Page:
You can take a chance with any man who pays his bills on time.
—Terence (c.195–159 BCE) Roman Comic Dramatist
One day Donald Trump will discover that he is owned by Lutheran Brotherhood and must re negotiate his debt load with a committee of silent Norwegians who don’t understand why anyone would pay more than $120.00 for a suit.
—Garrison Keillor (b.1942) American Author, Humorist, Radio Personality
A small debt makes a man your debtor, a large one makes him your enemy.
—Seneca the Elder (Marcus Annaeus Seneca) (c.55 BCE–c.40 CE) Roman Rhetorician
Youth is in danger until it learns to look upon debts as furies.
—Edward Bulwer-Lytton, 1st Baron Lytton (1803–73) British Novelist, Poet, Politician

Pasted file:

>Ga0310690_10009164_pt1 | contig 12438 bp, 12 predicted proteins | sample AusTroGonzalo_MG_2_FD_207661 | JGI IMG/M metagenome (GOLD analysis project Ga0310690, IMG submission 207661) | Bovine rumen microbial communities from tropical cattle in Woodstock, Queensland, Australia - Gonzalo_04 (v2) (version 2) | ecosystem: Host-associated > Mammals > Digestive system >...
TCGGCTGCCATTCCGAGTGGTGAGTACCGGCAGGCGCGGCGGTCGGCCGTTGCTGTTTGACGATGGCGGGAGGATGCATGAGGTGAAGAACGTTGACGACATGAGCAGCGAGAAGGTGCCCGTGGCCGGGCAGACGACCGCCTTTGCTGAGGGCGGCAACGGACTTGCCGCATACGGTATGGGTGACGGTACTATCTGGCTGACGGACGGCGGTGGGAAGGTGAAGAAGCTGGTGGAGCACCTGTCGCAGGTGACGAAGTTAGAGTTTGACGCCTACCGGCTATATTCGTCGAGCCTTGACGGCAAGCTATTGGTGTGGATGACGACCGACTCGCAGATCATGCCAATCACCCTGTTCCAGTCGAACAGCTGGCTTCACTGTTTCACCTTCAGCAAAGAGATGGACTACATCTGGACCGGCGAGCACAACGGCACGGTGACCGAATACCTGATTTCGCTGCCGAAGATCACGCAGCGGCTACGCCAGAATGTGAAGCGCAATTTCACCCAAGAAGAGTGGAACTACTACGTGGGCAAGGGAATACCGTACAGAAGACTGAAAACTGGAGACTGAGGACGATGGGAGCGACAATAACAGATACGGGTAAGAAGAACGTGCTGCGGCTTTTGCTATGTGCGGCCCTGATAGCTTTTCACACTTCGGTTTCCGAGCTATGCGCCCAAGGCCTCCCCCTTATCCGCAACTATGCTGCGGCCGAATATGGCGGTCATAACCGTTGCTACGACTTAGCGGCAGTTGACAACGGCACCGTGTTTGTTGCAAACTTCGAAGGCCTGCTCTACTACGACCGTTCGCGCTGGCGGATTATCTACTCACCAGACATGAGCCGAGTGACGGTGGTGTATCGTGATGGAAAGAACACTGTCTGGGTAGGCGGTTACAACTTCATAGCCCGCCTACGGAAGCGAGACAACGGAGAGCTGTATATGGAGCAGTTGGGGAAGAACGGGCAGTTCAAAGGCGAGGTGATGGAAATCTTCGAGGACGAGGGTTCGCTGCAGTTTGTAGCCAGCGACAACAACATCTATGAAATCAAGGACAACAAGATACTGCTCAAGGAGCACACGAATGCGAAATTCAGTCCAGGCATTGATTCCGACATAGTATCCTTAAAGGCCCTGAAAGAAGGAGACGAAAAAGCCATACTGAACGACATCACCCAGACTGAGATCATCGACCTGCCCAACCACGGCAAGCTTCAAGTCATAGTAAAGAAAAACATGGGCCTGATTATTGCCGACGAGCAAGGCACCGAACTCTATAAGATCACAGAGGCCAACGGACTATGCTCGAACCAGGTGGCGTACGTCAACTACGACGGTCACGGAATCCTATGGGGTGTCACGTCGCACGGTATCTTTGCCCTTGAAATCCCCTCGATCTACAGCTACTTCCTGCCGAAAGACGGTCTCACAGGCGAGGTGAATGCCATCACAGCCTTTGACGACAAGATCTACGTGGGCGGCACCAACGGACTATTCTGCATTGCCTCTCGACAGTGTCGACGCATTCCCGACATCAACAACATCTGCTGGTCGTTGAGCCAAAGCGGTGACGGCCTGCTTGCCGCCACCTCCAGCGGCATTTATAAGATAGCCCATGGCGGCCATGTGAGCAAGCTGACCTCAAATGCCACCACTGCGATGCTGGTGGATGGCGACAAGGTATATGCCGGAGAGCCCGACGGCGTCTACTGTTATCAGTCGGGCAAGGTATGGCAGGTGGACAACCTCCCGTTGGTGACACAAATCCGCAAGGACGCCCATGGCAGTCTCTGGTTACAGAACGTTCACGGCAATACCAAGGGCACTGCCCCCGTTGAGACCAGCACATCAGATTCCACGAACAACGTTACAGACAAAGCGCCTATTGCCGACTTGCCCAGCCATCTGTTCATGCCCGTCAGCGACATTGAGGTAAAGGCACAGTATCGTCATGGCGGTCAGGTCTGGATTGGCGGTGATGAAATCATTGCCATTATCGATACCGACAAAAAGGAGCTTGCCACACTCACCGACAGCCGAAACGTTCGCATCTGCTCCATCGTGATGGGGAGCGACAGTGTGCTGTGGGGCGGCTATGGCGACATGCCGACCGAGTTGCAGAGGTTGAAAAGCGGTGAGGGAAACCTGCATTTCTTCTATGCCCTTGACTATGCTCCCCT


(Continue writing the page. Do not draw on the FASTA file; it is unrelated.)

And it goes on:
It is very iniquitous to make me pay debts, you have no idea, of the pain it gives one.
—Lord Byron (George Gordon Byron) (1788–1824) English Romantic Poet
A man who owes a little can clear it off in a little time, and, if he is prudent, he will: whereas a man, who, by long negligence, owes a great deal, despairs of ever being able to pay, and therefore never looks into his accounts at all.
—Earl of Chesterfield (1694–1773) English Statesman, Man of Letters
Poverty is hard, but debt is horrible. — A man might as well have a smoky house and a scolding wife, which are said to be the two worst evils of our life.
—Charles Spurgeon (1834–92) English Baptist Preacher
We at Chrysler borrow money the old-fashioned way. We pay it back.
—Lee Iacocca (1924–2019) American Businessperson
Forgetfulness. A gift of God bestowed upon debtors in compensation for their destitution of conscience.
—Ambrose Bierce (1842–1913) American Short-story Writer, Journalist